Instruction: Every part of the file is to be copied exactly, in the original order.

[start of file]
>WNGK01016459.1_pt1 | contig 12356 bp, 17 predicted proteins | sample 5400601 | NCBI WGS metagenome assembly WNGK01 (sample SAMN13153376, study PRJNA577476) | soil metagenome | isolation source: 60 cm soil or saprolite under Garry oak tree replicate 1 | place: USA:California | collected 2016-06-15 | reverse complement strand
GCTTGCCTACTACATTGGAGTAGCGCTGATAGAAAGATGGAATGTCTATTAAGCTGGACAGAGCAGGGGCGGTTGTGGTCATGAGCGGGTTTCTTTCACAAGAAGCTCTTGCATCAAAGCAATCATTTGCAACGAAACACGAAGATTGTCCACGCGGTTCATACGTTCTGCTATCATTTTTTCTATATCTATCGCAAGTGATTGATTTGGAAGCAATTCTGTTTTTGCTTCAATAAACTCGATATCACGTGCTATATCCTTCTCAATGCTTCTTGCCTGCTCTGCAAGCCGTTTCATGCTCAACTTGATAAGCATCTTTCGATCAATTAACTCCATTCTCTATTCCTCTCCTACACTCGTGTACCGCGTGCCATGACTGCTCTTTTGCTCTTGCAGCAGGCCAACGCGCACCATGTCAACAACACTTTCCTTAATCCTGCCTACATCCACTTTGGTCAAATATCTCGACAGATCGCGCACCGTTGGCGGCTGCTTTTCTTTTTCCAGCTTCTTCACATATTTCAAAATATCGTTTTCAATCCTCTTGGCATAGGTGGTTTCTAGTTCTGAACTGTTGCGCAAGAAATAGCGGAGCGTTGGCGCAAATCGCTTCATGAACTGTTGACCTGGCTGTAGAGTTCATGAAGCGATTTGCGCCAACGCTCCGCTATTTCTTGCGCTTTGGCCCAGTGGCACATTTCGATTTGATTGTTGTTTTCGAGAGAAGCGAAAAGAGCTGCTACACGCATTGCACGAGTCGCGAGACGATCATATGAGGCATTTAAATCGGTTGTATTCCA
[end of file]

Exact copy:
>WNGK01016459.1_pt1 | contig 12356 bp, 17 predicted proteins | sample 5400601 | NCBI WGS metagenome assembly WNGK01 (sample SAMN13153376, study PRJNA577476) | soil metagenome | isolation source: 60 cm soil or saprolite under Garry oak tree replicate 1 | place: USA:California | collected 2016-06-15 | reverse complement strand
GCTTGCCTACTACATTGGAGTAGCGCTGATAGAAAGATGGAATGTCTATTAAGCTGGACAGAGCAGGGGCGGTTGTGGTCATGAGCGGGTTTCTTTCACAAGAAGCTCTTGCATCAAAGCAATCATTTGCAACGAAACACGAAGATTGTCCACGCGGTTCATACGTTCTGCTATCATTTTTTCTATATCTATCGCAAGTGATTGATTTGGAAGCAATTCTGTTTTTGCTTCAATAAACTCGATATCACGTGCTATATCCTTCTCAATGCTTCTTGCCTGCTCTGCAAGCCGTTTCATGCTCAACTTGATAAGCATCTTTCGATCAATTAACTCCATTCTCTATTCCTCTCCTACACTCGTGTACCGCGTGCCATGACTGCTCTTTTGCTCTTGCAGCAGGCCAACGCGCACCATGTCAACAACACTTTCCTTAATCCTGCCTACATCCACTTTGGTCAAATATCTCGACAGATCGCGCACCGTTGGCGGCTGCTTTTCTTTTTCCAGCTTCTTCACATATTTCAAAATATCGTTTTCAATCCTCTTGGCATAGGTGGTTTCTAGTTCTGAACTGTTGCGCAAGAAATAGCGGAGCGTTGGCGCAAATCGCTTCATGAACTGTTGACCTGGCTGTAGAGTTCATGAAGCGATTTGCGCCAACGCTCCGCTATTTCTTGCGCTTTGGCCCAGTGGCACATTTCGATTTGATTGTTGTTTTCGAGAGAAGCGAAAAGAGCTGCTACACGCATTGCACGAGTCGCGAGACGATCATATGAGGCATTTAAATCGGTTGTATTCCA